Fourteen Bulls
Upcoming Article in the Rocky Mountain Elk Foundation's Bugle Magazine

Ahh! September and an elk hunt! Finally. It’s been seven years of application rejection, but finally the gods of the hunt have cast a raised brow in my direction, an opportunity I seized like a thirsty man in saltwater. I’d drawn a much coveted area in southwest New Mexico around Quemado Lake, an area just off the Gila Wilderness, and one I’d never hunted. But my partners had and they were going to show me everything they knew. Yet sometimes life interferes and the end to my seven year drought was delayed by five and a half days, leaving me with the tail end of the season. Imagine my chagrin when arriving upon the hallowed ground that my partner in the hunt, a man who is far more dedicated and lucky than I, has spent the last five plus days in the woods and spied nothing more than a single very lonely cow (At least it was a cow elk). His friend has seen some deer. Ohh, major let down… Yet I buck up, put on my best happy face and ask about all the usual things. Bugling at night? None. Hunting pressure? Light. Rain? A little. Their current motivation? Eh, so so, and that’s pushing it. The plan for the afternoon and later days? They have a plan for an evening hunt, and tomorrow they would go home. I suppress my emotions and go with the flow. Hey, I was the one who was five and a half days late for the party after all. The plan that evening, one man watching a fence line with a natural crossing and a waterhole, one man going after deer in another area, and me, hunting the way I always hunt. I would walk and stalk and they would pick me up at dark in a location totally unknown to me and designated by GPS coordinates (I had scouted the area once, so was not totally lost), With that we were off, seeking that one lonely cow elk.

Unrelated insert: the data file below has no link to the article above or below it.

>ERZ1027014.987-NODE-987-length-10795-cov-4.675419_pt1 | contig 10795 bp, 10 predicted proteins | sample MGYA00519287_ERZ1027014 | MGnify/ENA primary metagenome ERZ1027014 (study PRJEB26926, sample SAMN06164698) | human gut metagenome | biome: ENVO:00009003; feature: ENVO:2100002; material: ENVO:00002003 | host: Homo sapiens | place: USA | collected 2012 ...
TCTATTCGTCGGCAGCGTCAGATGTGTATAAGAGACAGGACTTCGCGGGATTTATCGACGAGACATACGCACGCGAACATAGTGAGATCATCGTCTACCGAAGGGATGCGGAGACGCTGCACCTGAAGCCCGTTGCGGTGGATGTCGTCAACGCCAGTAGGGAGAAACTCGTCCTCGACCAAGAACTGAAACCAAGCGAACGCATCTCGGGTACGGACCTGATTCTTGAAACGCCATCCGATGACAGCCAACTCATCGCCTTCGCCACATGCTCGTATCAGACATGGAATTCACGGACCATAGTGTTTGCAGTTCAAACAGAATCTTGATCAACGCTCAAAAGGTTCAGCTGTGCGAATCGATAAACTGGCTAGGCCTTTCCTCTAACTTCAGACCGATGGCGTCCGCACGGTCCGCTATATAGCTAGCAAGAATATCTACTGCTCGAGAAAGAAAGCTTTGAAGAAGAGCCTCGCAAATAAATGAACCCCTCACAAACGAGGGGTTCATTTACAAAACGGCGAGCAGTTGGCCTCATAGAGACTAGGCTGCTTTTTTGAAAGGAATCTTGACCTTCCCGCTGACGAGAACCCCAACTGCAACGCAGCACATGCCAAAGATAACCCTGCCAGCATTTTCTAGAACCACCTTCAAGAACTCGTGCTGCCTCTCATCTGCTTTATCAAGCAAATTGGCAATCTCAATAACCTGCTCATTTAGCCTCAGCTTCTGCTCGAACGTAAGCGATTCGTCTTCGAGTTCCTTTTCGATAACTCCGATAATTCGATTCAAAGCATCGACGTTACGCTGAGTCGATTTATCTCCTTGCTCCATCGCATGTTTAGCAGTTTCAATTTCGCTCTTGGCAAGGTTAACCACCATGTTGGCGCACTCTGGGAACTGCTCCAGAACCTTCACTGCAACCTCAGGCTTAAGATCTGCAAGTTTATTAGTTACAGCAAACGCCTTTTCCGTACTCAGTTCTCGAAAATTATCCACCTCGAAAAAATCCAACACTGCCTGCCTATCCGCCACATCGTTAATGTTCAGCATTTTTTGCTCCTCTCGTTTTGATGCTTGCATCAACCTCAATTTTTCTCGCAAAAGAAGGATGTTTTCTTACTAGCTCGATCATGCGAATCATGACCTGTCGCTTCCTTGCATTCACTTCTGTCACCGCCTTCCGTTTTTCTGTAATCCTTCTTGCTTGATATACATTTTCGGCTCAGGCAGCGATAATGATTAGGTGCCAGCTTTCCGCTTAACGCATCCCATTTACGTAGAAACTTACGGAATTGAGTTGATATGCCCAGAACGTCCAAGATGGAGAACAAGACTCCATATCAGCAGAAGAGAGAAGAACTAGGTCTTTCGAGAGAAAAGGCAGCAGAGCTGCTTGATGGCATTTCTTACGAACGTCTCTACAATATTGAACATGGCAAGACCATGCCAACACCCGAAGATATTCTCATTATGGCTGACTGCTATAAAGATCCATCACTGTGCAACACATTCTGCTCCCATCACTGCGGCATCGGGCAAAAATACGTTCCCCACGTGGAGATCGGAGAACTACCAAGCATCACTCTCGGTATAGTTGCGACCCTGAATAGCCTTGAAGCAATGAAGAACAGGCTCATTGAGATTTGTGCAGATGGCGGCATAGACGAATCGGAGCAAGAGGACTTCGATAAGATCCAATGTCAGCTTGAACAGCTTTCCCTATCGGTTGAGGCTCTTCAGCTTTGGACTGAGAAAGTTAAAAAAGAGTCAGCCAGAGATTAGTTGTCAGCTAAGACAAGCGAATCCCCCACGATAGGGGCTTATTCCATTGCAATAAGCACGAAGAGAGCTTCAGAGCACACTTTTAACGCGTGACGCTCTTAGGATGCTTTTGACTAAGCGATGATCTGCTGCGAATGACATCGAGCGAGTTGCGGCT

Did I say I liked to walk? I do. No patience for stand hunting, and with elk, I believe you need to go find them. And walk I do. In fact, we were half way to my partner’s stand when I noticed I was missing a prime piece of necessary equipment. Didn’t I mention GPS coordinates? I didn’t grumble, just gripped my bow and headed back. A twenty minute addition to my hike and I was finally set. The season was open and I was in the woods. Now I am not one to worry over much about what other people say they've seen or not. Everyone hunts differently and I believe one reason my success rate is low is because I get distracted by simple things as I enjoy the full experience. The view, a squirrel, a flashy piece of mineral, a field of wild flowers, clouds, and many times the songs in my head. For some reason, a song will pop in and I repeat it over and over ad nausium. I don’t remember that song though; it evaporated as I stumbled upon my first elk of the season. Whether it was the same lonely cow or not, I do not know. If it was, she had now hooked up with several friends. All of them looking at me for a mere moment prior to leaving. Unhurriedly, which was a good sign.